The Serampore Form of Agreement

I am often encouraged and inspired by the actions of the men who participated in the Baptist Missionary Society during the late-18th and early-19th centuries. Their commitment to the gospel serves as an example worthy of emulation.

In 1805 (twelve years after William Carey had initially sailed to India), nine missionaries gathered and added their signatures to William Ward’s initial draft listing their shared commitment. William Carey’s name was affixed first, followed by Joshua Marshman and William Ward. Below their names, those of John Chamberland, Richard Mardon, John Biss, William Moore, Joshua Rowe, and Felix Carey (William’s son) were added.

Respecting the great principles upon which the brethren of the Mission at Serampore, think it their duty to act in the work of instructing the heathen.

  1. To set an infinite value upon men’s souls.
  2. To acquaint ourselves with the snares which hold the minds of the people.
  3. To abstain from whatever deepens India’s prejudice against the gospel.
  4. To watch for every chance of doing the people good.
  5. To preach “Christ crucified” as the grand means of conversion.
  6. To esteem and treat Indians always as our equals.
  7. To guard and build up “the hosts that may be gathered.”
  8. To cultivate their spiritual gifts, ever pressing upon them their missionary obligation, since Indians only can win India for Christ.
  9. To labor unceasingly in biblical translation.
  10. To give ourselves without reserve to the Cause, “not counting even the clothes we wear our own.”

Such was their devotion to these principles that the signers committed to reading the agreement publicly at each mission station at least three times per year.

In my reading, perhaps what stands out most is not that their endeavors were unique, but instead how applicable these policies are to our present-day missions and evangelistic efforts. Simply by substituting our present contexts for India, every church—every believer—should be eager to advocate for such policies.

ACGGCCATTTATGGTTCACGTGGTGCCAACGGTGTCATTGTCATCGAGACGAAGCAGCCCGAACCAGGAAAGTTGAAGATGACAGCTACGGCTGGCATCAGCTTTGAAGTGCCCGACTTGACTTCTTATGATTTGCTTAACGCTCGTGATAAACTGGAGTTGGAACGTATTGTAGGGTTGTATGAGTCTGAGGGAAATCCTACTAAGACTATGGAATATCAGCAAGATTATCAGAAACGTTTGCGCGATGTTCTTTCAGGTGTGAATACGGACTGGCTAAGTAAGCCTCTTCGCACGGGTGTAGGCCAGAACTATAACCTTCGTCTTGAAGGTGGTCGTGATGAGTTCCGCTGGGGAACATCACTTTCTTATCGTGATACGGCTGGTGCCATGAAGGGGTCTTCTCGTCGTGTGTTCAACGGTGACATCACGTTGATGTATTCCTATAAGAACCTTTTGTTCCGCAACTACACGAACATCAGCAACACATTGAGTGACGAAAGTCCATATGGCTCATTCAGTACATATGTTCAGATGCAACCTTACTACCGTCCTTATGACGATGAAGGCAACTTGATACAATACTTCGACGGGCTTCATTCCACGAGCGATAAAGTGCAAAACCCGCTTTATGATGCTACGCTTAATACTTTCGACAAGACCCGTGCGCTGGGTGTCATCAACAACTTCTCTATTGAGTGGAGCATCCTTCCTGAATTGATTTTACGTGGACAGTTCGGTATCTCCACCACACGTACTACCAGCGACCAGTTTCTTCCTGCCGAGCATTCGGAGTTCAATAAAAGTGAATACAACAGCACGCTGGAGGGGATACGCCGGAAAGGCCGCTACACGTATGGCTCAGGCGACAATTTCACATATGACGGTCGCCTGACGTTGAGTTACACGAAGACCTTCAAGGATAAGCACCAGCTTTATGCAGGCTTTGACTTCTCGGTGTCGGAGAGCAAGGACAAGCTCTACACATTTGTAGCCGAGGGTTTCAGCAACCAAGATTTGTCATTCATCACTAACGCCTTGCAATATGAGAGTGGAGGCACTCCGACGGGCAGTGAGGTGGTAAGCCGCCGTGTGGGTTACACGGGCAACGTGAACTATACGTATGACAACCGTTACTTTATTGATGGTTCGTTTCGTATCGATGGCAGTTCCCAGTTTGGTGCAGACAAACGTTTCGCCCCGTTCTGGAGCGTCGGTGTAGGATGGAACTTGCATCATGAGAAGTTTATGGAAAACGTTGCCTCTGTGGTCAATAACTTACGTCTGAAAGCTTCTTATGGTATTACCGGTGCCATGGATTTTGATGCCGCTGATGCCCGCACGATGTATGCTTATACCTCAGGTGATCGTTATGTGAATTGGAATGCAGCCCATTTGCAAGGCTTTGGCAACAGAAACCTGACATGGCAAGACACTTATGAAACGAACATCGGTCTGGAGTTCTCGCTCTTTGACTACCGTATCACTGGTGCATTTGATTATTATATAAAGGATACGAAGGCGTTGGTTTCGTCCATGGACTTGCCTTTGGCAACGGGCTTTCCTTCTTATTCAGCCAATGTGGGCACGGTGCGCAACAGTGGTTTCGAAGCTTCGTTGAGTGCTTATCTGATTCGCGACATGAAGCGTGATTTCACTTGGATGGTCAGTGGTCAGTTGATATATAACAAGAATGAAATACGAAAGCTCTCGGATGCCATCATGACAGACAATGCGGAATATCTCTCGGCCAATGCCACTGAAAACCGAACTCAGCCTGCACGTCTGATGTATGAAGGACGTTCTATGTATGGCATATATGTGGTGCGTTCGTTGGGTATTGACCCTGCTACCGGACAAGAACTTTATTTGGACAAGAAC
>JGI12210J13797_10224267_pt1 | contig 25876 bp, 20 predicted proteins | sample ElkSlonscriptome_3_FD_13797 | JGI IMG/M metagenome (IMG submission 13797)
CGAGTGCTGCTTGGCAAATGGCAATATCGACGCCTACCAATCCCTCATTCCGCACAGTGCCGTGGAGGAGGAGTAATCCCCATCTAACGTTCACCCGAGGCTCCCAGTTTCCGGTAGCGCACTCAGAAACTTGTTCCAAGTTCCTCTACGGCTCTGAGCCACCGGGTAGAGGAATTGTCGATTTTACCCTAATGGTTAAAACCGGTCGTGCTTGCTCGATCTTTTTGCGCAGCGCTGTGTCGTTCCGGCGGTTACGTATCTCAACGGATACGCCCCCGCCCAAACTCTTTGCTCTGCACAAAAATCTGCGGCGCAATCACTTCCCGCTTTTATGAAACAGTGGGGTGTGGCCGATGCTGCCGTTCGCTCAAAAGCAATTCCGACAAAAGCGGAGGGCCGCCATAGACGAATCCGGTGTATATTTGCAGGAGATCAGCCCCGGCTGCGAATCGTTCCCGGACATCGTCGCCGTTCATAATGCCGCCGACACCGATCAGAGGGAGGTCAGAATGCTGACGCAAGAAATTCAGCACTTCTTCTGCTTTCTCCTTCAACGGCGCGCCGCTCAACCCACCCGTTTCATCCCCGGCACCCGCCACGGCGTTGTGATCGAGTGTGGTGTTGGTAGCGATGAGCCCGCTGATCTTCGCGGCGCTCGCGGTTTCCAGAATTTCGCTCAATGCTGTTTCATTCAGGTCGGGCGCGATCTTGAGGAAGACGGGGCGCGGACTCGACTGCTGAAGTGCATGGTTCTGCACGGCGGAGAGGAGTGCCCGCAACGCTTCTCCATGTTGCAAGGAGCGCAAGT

In upcoming posts, I hope to explore some of the theological commitments that seem to have undergirded this statement, but before doing so, it seems worth asking,

What about these principles stand out most to you?

*Historical note: The list appears to be drawn from the headings provided by Samuel Pearce Carey (1862–1953)—grandson of both William Carey and Samuel Pearce.

Adjunct Professor for @MBTSonline.
@SWBTS alumnus.
PhD in Theology.
Head Barista at Caffeinated Theology.
Just give me Jesus . . . and coffee.

The Underlying Premise of Congregationalism

Recent years have seen an increase in discussions concerning polity. Historically, the leadership of any given church has taken on one of several forms: an episcopal church structure wherein the leadership of a given local church is overseen by a bishop or bishops outside the local church, a presbyterian form of church governance wherein the local church is governed by a number of elders who may also join other elders from other churches in the formation of a presbytery that oversees a number of churches, or autonomous congregationalism. Local church autonomy emphasizes that no board or leadership outside the bounds of the local congregation have any authority over the local church and congregationalism emphasizes that no leader or group of leaders from within the congregation have any authority over the members of the church body that is not derived from the local body itself.

Baptists have generally, almost univocally, advocated for autonomous congregationalism.

Discussions may be had (and in my view, need to be had) as to what this means, but unlike other denominations wherein the authority of the church exists outside the local congregation, Baptists have often emphasized that no earthly authority outside of the local church exists over the local church.